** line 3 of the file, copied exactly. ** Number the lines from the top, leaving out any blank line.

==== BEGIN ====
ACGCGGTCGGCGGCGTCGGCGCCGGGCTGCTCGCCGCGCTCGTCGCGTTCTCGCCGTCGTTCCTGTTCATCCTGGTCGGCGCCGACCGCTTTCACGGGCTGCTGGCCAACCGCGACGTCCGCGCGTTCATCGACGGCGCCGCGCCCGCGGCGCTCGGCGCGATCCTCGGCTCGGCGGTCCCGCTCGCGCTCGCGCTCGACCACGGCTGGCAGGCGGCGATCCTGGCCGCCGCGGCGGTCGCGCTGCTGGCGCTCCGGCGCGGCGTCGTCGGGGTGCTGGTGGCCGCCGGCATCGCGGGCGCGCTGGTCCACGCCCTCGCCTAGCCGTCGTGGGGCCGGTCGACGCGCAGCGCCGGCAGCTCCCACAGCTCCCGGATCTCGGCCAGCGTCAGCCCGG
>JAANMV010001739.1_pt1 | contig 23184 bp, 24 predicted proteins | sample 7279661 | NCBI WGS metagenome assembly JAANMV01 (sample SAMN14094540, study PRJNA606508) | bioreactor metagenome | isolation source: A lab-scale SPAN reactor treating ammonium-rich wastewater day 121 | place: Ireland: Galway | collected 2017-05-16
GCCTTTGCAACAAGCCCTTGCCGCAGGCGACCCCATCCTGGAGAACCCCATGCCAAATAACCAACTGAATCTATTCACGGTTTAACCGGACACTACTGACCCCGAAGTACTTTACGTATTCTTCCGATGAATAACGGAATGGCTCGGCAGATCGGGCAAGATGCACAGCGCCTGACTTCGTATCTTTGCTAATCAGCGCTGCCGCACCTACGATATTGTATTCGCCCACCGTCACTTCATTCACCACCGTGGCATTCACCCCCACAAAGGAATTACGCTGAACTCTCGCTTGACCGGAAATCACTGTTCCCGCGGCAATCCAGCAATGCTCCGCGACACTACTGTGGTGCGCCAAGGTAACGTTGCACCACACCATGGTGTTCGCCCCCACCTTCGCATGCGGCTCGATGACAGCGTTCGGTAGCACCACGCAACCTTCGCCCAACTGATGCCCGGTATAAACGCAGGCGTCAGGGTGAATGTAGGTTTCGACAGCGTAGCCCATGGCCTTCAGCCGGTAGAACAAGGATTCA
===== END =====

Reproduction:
GCCTTTGCAACAAGCCCTTGCCGCAGGCGACCCCATCCTGGAGAACCCCATGCCAAATAACCAACTGAATCTATTCACGGTTTAACCGGACACTACTGACCCCGAAGTACTTTACGTATTCTTCCGATGAATAACGGAATGGCTCGGCAGATCGGGCAAGATGCACAGCGCCTGACTTCGTATCTTTGCTAATCAGCGCTGCCGCACCTACGATATTGTATTCGCCCACCGTCACTTCATTCACCACCGTGGCATTCACCCCCACAAAGGAATTACGCTGAACTCTCGCTTGACCGGAAATCACTGTTCCCGCGGCAATCCAGCAATGCTCCGCGACACTACTGTGGTGCGCCAAGGTAACGTTGCACCACACCATGGTGTTCGCCCCCACCTTCGCATGCGGCTCGATGACAGCGTTCGGTAGCACCACGCAACCTTCGCCCAACTGATGCCCGGTATAAACGCAGGCGTCAGGGTGAATGTAGGTTTCGACAGCGTAGCCCATGGCCTTCAGCCGGTAGAACAAGGATTCA